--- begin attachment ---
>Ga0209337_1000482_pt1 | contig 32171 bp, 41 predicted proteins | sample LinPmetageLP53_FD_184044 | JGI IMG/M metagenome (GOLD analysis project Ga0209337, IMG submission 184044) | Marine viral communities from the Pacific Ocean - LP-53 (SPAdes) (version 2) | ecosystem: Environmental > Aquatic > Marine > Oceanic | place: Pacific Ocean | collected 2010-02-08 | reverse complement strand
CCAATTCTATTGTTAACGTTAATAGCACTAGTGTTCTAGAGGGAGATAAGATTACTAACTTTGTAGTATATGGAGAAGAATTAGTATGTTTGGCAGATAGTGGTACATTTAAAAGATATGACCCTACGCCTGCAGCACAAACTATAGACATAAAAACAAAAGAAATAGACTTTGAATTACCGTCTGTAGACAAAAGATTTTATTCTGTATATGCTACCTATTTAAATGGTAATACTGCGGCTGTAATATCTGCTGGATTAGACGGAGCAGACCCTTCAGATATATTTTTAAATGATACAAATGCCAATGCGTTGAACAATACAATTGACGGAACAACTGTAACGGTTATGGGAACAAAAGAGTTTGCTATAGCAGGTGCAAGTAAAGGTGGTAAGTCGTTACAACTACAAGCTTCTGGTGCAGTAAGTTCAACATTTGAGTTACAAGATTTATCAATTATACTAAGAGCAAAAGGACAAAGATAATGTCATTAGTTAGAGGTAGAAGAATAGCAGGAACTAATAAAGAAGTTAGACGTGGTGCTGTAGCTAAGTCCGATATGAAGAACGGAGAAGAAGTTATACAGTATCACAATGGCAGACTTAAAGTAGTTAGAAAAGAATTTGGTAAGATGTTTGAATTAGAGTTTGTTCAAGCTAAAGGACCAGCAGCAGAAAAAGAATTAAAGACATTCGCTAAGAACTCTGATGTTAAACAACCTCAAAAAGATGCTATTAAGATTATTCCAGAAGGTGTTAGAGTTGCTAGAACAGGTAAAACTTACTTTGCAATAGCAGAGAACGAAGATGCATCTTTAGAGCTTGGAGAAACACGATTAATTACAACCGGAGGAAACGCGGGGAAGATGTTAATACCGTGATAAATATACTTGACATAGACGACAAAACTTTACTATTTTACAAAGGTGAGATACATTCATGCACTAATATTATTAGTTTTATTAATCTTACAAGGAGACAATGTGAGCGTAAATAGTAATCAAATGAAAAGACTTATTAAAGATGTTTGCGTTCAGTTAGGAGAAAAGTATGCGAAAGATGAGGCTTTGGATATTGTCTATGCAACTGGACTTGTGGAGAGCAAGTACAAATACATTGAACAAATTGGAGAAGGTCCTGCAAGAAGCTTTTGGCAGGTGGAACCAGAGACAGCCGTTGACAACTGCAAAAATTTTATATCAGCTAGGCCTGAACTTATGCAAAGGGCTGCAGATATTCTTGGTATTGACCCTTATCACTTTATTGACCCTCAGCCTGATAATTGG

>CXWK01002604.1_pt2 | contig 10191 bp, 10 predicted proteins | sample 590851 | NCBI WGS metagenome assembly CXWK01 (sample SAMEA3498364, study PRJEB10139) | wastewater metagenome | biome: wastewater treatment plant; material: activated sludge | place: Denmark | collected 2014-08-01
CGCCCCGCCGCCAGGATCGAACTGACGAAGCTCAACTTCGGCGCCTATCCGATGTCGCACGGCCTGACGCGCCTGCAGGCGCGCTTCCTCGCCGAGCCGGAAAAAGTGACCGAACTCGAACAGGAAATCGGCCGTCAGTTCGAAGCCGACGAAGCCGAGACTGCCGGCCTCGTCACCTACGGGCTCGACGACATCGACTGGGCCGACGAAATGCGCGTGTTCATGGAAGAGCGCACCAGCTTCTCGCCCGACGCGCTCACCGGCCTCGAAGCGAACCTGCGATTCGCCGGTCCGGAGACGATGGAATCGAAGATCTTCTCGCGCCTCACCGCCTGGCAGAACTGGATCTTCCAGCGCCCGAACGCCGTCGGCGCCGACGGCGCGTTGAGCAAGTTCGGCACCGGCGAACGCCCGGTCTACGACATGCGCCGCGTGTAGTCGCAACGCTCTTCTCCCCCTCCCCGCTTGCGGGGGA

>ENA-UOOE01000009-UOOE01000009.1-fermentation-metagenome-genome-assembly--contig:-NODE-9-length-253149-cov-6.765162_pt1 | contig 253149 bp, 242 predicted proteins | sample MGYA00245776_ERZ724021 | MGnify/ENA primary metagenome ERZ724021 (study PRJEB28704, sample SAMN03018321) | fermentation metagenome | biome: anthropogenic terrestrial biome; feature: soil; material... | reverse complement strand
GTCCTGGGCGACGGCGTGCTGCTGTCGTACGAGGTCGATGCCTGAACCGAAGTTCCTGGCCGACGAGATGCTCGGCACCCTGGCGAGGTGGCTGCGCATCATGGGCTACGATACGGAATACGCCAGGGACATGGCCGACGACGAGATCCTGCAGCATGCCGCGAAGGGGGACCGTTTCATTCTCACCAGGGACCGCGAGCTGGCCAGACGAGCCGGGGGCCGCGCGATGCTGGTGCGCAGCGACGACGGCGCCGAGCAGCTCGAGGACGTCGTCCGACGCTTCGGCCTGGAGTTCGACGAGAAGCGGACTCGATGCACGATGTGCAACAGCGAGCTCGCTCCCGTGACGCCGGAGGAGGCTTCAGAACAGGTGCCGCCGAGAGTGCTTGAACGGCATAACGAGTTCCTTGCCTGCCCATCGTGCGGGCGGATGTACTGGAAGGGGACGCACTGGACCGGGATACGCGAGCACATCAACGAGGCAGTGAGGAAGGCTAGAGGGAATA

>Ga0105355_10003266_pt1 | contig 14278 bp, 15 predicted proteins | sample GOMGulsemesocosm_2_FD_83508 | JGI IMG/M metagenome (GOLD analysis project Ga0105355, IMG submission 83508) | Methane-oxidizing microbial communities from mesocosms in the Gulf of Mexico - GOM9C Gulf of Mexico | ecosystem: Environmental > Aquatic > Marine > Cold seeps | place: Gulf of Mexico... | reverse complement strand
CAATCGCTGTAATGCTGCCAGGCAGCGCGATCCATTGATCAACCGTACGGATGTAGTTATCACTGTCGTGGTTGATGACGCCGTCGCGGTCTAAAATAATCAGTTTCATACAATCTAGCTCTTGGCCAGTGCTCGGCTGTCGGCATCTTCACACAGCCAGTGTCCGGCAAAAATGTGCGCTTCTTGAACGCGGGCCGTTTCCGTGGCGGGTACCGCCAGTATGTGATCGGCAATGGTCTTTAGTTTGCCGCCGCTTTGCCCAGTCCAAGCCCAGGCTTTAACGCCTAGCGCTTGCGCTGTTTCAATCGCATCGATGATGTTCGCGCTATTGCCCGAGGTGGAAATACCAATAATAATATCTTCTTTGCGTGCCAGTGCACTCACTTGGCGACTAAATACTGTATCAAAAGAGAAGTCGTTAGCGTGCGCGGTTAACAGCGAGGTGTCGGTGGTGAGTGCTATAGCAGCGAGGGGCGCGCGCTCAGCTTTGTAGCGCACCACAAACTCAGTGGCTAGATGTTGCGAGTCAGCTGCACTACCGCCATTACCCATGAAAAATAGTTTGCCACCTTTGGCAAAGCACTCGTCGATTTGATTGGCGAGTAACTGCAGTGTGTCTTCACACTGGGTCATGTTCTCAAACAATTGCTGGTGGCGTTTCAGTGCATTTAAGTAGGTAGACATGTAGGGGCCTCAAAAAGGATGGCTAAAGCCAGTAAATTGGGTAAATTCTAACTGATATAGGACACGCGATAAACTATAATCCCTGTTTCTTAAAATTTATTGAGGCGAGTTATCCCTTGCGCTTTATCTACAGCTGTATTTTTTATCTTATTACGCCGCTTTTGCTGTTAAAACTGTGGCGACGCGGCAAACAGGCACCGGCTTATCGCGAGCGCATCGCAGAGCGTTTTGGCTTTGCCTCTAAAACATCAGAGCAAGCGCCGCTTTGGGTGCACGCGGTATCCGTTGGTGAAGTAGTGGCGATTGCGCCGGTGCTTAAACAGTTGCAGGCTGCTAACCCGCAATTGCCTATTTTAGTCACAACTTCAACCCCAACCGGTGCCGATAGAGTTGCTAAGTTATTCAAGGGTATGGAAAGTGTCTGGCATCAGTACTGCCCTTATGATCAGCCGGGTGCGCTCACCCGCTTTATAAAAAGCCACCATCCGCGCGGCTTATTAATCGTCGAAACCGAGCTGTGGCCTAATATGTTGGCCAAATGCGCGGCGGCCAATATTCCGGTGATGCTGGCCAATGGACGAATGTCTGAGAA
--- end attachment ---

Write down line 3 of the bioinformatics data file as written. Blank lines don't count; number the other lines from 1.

>CXWK01002604.1_pt2 | contig 10191 bp, 10 predicted proteins | sample 590851 | NCBI WGS metagenome assembly CXWK01 (sample SAMEA3498364, study PRJEB10139) | wastewater metagenome | biome: wastewater treatment plant; material: activated sludge | place: Denmark | collected 2014-08-01